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Published March 22, 2010
Most people know Neal Pilson as the former president of CBS Sports, where he earned a reputation as a dogged negotiator and strategic thinker during his 13-year tenure through the 1980s and early 1990s.
But it’s what Pilson did after being removed from that job — after he took early retirement at the age of 55 — that elevated his career to a new status and developed an industry that many would follow.
Literally the day after leaving Black Rock in June 1995, Pilson opened a sports consultancy that would change his image from a free-spending network executive to an industry consultant trying to convince other network executives to open their pockets. It’s a job that has helped Pilson rise to the top of his profession and established him as a consistent compass to the trends and vagaries of the sports media business.
Described in a 1990 Sports Illustrated profile as a “steady, abstemious, bespectacled 50-year-old with a Yale Law degree and a pharmacist’s name,” Pilson has spent the past 15 years convincing networks to part with billions of dollars.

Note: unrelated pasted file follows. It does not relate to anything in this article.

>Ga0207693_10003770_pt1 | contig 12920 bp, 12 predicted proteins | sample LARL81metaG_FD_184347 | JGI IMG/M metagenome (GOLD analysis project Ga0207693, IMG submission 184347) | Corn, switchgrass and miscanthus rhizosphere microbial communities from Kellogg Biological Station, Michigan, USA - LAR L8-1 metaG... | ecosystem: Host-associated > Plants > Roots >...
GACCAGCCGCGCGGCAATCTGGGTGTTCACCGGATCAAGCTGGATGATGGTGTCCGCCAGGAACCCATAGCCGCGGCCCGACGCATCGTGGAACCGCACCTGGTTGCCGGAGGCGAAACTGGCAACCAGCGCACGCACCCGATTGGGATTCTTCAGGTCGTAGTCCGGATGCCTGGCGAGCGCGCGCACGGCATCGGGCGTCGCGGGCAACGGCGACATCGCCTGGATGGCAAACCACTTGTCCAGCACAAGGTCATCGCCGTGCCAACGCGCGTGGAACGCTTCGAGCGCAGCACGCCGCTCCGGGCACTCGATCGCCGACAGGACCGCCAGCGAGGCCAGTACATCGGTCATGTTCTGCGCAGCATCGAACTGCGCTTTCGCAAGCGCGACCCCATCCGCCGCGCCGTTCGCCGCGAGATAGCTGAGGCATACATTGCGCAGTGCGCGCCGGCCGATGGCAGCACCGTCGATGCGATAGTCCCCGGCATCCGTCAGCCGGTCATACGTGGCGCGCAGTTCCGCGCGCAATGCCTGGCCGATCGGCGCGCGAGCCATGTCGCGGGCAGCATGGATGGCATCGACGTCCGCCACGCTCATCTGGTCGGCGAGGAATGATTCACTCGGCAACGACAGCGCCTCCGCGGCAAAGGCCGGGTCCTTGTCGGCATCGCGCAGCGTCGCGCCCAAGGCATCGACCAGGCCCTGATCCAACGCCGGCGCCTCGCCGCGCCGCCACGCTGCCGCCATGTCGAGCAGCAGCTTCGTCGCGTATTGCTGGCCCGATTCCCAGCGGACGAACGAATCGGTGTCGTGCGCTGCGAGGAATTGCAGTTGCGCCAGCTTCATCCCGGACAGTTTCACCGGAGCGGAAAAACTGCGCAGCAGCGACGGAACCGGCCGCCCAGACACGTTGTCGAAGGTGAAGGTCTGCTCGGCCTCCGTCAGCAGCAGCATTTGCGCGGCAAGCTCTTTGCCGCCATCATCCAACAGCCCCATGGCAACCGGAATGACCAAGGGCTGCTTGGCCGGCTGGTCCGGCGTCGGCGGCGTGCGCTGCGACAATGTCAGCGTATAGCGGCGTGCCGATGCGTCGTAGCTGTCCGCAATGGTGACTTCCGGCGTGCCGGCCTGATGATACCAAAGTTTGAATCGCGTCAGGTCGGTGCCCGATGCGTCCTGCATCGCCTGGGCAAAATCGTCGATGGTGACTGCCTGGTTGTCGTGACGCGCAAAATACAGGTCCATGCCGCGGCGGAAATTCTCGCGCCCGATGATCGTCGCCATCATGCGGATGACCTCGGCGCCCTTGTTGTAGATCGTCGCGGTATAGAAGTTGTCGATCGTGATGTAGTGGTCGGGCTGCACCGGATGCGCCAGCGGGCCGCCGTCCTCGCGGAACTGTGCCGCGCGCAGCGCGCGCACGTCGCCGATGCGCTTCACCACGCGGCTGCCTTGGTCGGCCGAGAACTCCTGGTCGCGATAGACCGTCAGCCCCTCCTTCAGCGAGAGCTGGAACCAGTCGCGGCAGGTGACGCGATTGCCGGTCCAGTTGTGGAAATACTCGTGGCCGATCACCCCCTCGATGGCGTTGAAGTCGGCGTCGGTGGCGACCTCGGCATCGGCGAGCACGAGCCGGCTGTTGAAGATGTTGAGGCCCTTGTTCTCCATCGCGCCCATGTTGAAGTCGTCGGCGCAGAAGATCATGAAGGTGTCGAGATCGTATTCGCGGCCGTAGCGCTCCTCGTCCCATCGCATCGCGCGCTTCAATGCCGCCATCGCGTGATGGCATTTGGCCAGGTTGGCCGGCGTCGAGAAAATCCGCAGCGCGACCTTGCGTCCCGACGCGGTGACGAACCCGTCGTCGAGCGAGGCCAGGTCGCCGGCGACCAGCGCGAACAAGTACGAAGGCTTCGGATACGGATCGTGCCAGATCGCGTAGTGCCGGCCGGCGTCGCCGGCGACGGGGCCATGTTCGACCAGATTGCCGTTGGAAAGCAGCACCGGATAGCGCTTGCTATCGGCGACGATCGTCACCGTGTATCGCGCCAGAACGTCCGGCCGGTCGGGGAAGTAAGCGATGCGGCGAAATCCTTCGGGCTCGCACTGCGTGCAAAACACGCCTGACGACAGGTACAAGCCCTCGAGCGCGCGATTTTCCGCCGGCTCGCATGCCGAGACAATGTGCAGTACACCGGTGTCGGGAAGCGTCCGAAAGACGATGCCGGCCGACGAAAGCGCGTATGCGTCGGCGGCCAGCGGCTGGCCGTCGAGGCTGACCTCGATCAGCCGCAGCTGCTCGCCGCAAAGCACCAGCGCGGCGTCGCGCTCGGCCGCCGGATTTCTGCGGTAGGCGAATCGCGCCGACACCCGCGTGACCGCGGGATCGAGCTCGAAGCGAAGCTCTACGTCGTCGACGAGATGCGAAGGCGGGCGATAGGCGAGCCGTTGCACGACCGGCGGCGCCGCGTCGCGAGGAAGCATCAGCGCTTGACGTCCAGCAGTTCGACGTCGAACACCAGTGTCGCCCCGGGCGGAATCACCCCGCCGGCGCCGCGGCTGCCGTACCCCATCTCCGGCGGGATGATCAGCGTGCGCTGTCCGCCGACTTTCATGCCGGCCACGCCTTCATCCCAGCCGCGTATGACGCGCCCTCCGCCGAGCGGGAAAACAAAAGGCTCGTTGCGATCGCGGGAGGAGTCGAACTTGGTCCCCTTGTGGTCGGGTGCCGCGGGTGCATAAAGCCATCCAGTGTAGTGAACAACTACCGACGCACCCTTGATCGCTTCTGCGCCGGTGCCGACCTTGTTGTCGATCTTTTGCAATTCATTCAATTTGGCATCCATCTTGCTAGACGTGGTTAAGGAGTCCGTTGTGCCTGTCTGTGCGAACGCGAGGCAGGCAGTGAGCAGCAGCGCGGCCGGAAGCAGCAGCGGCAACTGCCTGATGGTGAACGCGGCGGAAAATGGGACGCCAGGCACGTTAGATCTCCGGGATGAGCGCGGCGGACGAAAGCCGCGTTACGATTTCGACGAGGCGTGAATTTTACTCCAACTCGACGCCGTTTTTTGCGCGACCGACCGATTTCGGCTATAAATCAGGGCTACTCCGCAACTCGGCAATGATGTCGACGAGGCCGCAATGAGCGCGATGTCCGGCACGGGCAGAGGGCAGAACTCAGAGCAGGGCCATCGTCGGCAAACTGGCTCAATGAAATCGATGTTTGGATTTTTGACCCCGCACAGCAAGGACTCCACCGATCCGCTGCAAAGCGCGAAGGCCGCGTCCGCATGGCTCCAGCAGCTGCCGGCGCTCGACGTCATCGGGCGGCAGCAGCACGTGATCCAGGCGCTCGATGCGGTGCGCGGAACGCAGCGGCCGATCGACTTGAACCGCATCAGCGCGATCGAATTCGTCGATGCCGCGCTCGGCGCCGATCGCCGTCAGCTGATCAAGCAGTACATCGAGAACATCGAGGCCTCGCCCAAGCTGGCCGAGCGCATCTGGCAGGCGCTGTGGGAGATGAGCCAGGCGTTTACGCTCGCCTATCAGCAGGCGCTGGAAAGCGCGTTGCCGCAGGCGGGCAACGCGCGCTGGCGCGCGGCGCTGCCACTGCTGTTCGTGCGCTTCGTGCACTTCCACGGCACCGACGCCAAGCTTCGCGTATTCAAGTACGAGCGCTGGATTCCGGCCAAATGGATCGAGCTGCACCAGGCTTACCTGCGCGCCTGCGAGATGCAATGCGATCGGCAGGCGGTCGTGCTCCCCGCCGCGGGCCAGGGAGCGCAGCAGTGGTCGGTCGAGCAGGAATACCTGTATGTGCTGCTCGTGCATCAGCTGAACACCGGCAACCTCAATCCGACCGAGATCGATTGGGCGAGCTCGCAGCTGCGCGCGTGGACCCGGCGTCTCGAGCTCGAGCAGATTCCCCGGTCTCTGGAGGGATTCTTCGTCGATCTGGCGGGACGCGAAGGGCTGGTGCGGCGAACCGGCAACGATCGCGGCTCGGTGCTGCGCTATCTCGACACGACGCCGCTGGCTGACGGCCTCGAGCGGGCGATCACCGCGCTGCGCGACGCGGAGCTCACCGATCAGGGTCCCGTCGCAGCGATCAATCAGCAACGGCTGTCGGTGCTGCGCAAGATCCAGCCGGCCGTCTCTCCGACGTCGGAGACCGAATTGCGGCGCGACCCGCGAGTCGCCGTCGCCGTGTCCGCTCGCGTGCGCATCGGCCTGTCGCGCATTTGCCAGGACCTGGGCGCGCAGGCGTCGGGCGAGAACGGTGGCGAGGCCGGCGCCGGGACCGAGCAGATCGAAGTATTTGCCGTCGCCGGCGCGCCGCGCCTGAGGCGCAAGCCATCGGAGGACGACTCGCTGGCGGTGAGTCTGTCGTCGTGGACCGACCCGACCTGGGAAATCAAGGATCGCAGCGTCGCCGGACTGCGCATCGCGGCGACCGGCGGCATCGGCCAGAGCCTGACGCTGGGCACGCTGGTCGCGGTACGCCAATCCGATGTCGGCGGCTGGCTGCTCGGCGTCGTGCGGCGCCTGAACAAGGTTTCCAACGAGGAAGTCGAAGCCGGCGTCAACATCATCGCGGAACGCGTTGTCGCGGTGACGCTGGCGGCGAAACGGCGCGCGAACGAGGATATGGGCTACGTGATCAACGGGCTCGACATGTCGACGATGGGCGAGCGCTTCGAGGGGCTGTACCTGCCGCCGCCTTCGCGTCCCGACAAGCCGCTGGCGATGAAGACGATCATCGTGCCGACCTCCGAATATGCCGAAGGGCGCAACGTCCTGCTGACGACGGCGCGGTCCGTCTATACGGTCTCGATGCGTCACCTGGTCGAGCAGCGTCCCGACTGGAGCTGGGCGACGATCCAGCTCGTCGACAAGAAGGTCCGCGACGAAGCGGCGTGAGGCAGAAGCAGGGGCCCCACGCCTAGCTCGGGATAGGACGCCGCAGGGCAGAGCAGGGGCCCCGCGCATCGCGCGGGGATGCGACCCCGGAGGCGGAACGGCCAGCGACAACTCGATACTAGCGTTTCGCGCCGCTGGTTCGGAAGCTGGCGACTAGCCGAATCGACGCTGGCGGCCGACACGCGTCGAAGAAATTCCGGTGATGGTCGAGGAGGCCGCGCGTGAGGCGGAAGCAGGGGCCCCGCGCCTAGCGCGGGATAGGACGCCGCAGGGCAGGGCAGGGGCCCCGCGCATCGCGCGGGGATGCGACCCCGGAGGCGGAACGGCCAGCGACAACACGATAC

“Neal has an unmatched record of leading a wide range of companies and leagues to successful media deals,” said NFL Network President and CEO Steve Bornstein. “He is the gold standard and one of the most influential executives in the media business.”
By his count, in the past five years alone, Pilson has helped close around $8 billion worth of TV deals. That includes the $5 billion he helped secure during NASCAR’s most recent TV deal, and it includes the $2 billion NBC paid the International Olympic Committee in its most recent deal.
“Even a small percentage of $1 billion is a lot of money,” Pilson said with a grin from a New York conference room, just blocks from the CBS offices where he first made his name in sports. “But those deals are hard to come by.”
For the last 15 years, Pilson has worked on his own, with his wife of nearly 48 years, Frieda, helping out in Chappaqua, N.Y. He has assembled a blue-chip client roster that includes NASCAR and the Kentucky Derby, as well as both the defunct AFL and the recently relaunched version of the indoor football league. Through the years, he has featured clients such as the Rose Bowl and the World Series of Poker, along with the IOC.